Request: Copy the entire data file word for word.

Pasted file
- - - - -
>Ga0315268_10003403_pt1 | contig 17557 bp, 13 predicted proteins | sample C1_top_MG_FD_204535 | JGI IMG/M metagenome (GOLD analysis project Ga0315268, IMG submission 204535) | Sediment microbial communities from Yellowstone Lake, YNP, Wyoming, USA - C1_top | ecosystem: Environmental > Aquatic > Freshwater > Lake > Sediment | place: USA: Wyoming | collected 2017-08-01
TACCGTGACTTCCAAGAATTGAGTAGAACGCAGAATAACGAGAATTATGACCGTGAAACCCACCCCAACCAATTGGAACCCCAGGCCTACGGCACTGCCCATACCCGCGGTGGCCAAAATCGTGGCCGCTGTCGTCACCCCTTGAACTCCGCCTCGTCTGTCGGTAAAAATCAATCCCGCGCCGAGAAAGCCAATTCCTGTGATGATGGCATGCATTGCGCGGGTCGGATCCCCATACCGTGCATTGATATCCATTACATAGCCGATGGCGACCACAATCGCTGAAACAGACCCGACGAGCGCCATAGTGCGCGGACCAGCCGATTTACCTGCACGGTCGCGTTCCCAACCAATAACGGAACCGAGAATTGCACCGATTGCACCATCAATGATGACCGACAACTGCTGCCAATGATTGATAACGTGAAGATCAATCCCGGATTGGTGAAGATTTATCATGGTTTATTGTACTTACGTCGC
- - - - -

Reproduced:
>Ga0315268_10003403_pt1 | contig 17557 bp, 13 predicted proteins | sample C1_top_MG_FD_204535 | JGI IMG/M metagenome (GOLD analysis project Ga0315268, IMG submission 204535) | Sediment microbial communities from Yellowstone Lake, YNP, Wyoming, USA - C1_top | ecosystem: Environmental > Aquatic > Freshwater > Lake > Sediment | place: USA: Wyoming | collected 2017-08-01
TACCGTGACTTCCAAGAATTGAGTAGAACGCAGAATAACGAGAATTATGACCGTGAAACCCACCCCAACCAATTGGAACCCCAGGCCTACGGCACTGCCCATACCCGCGGTGGCCAAAATCGTGGCCGCTGTCGTCACCCCTTGAACTCCGCCTCGTCTGTCGGTAAAAATCAATCCCGCGCCGAGAAAGCCAATTCCTGTGATGATGGCATGCATTGCGCGGGTCGGATCCCCATACCGTGCATTGATATCCATTACATAGCCGATGGCGACCACAATCGCTGAAACAGACCCGACGAGCGCCATAGTGCGCGGACCAGCCGATTTACCTGCACGGTCGCGTTCCCAACCAATAACGGAACCGAGAATTGCACCGATTGCACCATCAATGATGACCGACAACTGCTGCCAATGATTGATAACGTGAAGATCAATCCCGGATTGGTGAAGATTTATCATGGTTTATTGTACTTACGTCGC